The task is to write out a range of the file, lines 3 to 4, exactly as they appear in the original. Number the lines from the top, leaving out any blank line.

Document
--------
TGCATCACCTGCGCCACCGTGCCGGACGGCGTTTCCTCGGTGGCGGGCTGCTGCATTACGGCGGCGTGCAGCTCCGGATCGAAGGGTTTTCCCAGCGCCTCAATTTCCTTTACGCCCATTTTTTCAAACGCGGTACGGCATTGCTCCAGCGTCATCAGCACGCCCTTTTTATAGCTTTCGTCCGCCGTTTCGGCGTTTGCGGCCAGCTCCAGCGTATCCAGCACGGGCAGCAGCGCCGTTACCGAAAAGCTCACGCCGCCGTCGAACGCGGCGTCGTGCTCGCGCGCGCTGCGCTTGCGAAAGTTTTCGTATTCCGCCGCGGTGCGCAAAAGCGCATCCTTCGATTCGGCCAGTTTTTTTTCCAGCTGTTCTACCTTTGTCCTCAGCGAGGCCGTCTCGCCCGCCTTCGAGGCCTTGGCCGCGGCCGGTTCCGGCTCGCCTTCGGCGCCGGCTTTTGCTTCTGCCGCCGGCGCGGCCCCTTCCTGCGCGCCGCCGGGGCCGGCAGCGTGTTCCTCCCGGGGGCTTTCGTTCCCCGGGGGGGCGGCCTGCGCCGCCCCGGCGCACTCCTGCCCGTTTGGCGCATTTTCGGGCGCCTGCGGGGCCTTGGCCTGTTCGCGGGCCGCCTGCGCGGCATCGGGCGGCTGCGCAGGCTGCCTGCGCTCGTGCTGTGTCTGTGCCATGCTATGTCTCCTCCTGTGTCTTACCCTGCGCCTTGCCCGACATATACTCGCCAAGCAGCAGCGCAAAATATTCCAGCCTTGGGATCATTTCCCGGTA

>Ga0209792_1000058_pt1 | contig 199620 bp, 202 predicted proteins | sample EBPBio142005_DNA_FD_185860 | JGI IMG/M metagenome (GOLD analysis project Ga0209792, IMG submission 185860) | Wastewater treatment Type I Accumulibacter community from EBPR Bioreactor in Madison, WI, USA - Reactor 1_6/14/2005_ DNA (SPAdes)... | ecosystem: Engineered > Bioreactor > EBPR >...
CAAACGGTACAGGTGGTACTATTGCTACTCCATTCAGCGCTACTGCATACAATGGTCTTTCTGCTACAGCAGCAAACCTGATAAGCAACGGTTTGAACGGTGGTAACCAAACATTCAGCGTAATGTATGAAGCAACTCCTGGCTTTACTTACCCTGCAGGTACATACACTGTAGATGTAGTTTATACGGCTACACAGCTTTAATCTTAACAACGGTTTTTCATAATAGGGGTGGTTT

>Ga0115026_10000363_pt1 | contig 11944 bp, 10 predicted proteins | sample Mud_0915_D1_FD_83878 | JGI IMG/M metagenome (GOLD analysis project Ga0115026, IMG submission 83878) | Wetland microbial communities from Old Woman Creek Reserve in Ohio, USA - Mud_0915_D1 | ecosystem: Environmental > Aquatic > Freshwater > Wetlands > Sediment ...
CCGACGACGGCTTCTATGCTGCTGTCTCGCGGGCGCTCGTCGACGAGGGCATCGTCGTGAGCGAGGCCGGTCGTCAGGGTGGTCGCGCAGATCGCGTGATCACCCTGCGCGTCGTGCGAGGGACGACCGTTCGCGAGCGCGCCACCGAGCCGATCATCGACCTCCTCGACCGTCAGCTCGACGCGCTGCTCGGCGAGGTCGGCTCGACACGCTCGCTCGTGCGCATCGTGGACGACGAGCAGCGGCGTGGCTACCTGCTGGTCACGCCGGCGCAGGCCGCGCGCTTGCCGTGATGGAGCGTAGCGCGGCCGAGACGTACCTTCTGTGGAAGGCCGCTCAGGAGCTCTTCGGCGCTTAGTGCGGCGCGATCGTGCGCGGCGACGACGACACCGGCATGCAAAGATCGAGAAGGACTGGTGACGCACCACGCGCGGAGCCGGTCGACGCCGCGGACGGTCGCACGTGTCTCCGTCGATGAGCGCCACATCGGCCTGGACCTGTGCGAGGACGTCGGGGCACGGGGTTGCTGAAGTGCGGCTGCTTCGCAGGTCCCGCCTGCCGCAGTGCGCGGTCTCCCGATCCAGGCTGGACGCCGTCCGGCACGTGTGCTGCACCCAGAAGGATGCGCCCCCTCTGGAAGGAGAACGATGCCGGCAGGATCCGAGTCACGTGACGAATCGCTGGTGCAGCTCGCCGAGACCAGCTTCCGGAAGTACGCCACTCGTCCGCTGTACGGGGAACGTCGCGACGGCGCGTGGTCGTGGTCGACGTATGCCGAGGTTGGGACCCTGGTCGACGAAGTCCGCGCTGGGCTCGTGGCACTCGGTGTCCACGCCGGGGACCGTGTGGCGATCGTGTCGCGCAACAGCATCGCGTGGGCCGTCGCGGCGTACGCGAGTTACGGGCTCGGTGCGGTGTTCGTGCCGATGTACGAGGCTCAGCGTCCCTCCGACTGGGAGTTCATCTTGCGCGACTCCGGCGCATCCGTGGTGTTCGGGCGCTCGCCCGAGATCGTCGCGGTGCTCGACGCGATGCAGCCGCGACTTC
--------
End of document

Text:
CAAACGGTACAGGTGGTACTATTGCTACTCCATTCAGCGCTACTGCATACAATGGTCTTTCTGCTACAGCAGCAAACCTGATAAGCAACGGTTTGAACGGTGGTAACCAAACATTCAGCGTAATGTATGAAGCAACTCCTGGCTTTACTTACCCTGCAGGTACATACACTGTAGATGTAGTTTATACGGCTACACAGCTTTAATCTTAACAACGGTTTTTCATAATAGGGGTGGTTT

>Ga0115026_10000363_pt1 | contig 11944 bp, 10 predicted proteins | sample Mud_0915_D1_FD_83878 | JGI IMG/M metagenome (GOLD analysis project Ga0115026, IMG submission 83878) | Wetland microbial communities from Old Woman Creek Reserve in Ohio, USA - Mud_0915_D1 | ecosystem: Environmental > Aquatic > Freshwater > Wetlands > Sediment ...